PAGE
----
Listen to the masters (Koichi Tohei, Kyuzo Mifune, Jigoro Kano, Sun Tzu, Zhuge Liang).
Men are rivals during competitions, but united and friends during practice and even more in daily life.
Before and after practicing judo or engaging in a match, opponents bow to each other. Bowing is an expression of gratitude and respect. In effect, you are thanking your opponent for giving you the opportunity to improve your technique.
Judo is the way to the most effective use of both physical and spiritual strength. By training you in attacks and defenses it refines your body and your soul and helps you make the spiritual essence of judo a part of your very being. In this way you are able to perfect yourself and contribute something of value to the world. This is the final goal of judo discipline.
Spirit carries the mind and controls the body.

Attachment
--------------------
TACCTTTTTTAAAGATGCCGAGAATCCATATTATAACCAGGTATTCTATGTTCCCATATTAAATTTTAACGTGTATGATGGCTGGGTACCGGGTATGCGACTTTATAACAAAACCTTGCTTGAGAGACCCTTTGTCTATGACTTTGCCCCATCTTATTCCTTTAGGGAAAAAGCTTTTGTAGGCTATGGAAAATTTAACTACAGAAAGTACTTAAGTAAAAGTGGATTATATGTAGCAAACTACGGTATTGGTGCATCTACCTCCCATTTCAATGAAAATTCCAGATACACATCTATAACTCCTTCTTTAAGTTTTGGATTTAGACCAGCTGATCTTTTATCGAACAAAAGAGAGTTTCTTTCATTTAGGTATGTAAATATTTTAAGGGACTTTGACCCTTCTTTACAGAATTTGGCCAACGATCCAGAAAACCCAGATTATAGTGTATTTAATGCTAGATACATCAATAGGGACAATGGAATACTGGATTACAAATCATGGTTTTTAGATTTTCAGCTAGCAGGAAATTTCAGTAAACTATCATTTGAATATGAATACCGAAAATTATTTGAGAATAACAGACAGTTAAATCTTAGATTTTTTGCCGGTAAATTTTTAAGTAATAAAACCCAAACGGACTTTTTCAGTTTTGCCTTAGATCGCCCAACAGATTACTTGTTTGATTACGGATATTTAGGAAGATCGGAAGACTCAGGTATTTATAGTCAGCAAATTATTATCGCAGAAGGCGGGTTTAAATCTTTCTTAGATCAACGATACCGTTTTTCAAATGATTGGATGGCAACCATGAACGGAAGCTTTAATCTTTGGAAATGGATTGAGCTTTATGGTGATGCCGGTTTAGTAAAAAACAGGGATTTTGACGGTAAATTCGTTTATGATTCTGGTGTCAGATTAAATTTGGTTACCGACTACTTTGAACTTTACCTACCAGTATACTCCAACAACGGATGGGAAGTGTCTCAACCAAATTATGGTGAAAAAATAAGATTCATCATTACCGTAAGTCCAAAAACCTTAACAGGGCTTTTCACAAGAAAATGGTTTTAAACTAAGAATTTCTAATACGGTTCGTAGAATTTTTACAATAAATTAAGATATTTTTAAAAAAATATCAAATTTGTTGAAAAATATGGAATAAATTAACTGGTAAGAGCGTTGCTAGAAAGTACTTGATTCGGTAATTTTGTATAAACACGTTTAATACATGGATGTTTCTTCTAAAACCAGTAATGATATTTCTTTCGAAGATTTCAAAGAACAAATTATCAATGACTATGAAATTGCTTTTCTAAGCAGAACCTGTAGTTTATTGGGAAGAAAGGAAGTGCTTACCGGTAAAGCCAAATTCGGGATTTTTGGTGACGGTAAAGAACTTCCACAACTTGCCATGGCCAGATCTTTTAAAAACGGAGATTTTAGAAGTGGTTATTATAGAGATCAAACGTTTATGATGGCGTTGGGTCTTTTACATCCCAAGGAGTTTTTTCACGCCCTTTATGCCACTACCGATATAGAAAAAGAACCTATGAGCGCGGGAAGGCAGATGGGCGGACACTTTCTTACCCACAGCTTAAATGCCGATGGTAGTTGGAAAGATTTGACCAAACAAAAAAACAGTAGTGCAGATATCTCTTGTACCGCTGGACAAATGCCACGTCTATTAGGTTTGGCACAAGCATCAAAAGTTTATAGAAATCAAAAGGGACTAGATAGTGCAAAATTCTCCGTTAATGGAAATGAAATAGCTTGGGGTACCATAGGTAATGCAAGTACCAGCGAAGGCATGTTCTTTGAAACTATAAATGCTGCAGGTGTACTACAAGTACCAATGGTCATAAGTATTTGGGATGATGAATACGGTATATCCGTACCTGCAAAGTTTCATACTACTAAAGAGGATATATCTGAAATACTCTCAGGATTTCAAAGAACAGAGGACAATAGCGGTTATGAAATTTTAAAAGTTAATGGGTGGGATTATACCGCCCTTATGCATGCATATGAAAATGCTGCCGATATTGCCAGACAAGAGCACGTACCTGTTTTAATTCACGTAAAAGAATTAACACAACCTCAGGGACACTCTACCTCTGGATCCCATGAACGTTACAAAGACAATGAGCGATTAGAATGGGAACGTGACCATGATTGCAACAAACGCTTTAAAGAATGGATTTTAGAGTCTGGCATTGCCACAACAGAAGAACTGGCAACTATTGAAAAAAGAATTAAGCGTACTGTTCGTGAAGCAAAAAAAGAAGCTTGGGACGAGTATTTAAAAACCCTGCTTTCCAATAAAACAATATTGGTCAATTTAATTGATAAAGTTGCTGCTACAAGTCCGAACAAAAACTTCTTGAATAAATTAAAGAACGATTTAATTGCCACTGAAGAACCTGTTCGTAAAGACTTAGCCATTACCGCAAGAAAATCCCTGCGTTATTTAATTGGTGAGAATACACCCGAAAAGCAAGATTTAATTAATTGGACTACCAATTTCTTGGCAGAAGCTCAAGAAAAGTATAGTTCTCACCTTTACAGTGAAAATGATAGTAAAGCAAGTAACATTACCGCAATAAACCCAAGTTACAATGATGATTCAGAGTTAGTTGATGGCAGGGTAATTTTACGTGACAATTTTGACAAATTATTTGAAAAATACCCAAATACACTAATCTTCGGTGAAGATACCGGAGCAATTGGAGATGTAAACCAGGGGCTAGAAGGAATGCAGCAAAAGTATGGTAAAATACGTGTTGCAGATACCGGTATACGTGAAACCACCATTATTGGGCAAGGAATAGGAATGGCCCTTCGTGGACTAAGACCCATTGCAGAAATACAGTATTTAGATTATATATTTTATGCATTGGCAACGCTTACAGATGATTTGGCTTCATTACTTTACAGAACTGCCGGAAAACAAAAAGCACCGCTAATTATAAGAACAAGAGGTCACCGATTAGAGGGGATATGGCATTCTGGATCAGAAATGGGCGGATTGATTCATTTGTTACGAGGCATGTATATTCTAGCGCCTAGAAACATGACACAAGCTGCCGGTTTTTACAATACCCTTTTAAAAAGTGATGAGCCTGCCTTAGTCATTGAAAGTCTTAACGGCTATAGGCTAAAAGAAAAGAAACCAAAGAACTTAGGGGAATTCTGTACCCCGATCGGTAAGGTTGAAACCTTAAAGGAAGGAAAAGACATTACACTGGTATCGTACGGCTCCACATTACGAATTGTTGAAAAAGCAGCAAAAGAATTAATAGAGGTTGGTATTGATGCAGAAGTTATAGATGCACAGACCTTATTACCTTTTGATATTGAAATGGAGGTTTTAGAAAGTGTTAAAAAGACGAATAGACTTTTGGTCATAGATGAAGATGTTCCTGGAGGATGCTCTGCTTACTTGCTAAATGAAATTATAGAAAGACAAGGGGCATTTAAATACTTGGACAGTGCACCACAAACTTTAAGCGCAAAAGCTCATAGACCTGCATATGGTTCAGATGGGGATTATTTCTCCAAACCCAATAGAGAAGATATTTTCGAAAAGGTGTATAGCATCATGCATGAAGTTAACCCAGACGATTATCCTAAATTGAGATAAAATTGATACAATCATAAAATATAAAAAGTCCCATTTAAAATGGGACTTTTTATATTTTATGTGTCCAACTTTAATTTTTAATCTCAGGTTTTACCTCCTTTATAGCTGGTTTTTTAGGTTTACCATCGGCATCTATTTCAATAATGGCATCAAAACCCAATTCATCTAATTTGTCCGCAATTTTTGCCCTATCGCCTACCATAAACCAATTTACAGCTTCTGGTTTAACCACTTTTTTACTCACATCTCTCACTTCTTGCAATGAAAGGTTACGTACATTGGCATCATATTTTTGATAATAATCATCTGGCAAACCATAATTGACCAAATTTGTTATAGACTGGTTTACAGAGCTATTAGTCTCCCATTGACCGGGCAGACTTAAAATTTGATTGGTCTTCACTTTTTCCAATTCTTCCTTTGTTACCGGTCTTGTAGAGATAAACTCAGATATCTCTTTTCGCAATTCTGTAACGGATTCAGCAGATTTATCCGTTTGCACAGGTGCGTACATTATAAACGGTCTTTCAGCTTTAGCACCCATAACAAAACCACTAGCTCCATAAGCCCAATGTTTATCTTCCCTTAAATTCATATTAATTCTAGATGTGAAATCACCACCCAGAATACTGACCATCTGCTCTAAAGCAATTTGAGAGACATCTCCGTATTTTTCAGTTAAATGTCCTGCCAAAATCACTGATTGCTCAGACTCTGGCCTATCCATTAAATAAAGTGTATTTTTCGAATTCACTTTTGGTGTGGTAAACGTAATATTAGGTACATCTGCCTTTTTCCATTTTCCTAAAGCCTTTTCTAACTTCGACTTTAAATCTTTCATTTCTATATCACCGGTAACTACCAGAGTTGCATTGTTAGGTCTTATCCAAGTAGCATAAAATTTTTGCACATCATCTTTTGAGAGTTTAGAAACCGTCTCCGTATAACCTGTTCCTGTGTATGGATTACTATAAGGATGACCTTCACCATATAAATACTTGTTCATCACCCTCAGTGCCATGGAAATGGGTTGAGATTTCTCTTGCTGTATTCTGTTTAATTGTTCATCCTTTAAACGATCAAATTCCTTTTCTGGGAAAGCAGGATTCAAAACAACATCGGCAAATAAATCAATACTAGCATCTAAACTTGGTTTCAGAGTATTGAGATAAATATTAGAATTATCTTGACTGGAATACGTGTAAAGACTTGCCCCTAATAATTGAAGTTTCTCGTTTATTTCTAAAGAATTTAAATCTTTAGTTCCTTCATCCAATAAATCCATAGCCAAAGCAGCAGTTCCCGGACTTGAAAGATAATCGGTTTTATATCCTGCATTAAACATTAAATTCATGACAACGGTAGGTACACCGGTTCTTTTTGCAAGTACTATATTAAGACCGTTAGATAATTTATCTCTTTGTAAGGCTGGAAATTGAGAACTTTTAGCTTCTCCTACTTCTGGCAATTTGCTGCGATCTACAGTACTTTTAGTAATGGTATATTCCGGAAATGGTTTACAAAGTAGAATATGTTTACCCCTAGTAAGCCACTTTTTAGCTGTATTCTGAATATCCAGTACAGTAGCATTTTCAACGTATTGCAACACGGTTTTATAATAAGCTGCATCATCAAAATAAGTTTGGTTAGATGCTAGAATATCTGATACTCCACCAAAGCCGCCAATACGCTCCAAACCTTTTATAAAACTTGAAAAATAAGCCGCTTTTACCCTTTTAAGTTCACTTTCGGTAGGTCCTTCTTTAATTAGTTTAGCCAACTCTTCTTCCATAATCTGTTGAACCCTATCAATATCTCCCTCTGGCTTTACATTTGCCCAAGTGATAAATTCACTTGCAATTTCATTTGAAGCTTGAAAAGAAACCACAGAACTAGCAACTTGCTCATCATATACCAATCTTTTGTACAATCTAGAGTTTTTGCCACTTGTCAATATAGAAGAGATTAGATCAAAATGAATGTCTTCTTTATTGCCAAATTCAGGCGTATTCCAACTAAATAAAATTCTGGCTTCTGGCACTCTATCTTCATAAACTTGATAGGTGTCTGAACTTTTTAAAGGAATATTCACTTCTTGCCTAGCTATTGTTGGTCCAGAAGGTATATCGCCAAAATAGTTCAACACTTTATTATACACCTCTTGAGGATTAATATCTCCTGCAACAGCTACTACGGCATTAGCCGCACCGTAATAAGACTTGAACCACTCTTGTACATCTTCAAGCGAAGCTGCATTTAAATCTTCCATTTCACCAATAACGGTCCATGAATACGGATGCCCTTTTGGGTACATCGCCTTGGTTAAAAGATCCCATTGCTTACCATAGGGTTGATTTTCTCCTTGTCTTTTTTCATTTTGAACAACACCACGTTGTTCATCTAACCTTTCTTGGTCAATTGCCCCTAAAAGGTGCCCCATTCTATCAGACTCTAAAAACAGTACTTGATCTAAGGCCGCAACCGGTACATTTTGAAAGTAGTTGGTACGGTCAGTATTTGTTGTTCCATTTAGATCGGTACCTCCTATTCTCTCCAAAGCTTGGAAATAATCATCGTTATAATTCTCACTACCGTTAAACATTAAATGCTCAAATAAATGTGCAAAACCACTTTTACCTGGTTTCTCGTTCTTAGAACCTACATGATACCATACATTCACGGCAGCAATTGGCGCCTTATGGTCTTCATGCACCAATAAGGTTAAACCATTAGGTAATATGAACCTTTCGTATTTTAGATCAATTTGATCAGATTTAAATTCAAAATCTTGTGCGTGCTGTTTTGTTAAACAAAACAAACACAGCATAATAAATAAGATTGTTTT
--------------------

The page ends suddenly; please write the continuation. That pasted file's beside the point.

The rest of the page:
It is not the accumulation of extraneous knowledge, but the realization of the self within, that constitutes true progress.
Practice is not a matter of years and months. It is a matter of concentration.
Against those skilled in attack, an enemy does not know where to defend; against the experts in defense, the enemy does not know where to attack.
To win 100 victories in 100 battles is not the highest skill. To subdue the enemy without fighting is the highest skill.
Those who are skilled in combat do not become angered, those who are skilled at winning do not become afraid. Thus the wise win before they fight, while the ignorant fight to win.
He who can suppress a moment's anger may prevent many days' sorrow.
Learn from the mistakes of others, you may not live long enough to make them all yourself.
Greatness lies not in being strong, but in the right use of strength.
There are two types of people in the world. Those that find excuses and those that find a way.
Teachers open the door, but you must enter by yourself.
It is not important to be better than someone else, but to be better than yesterday.
Develop yourself to your full potential so that you and others may live harmoniously.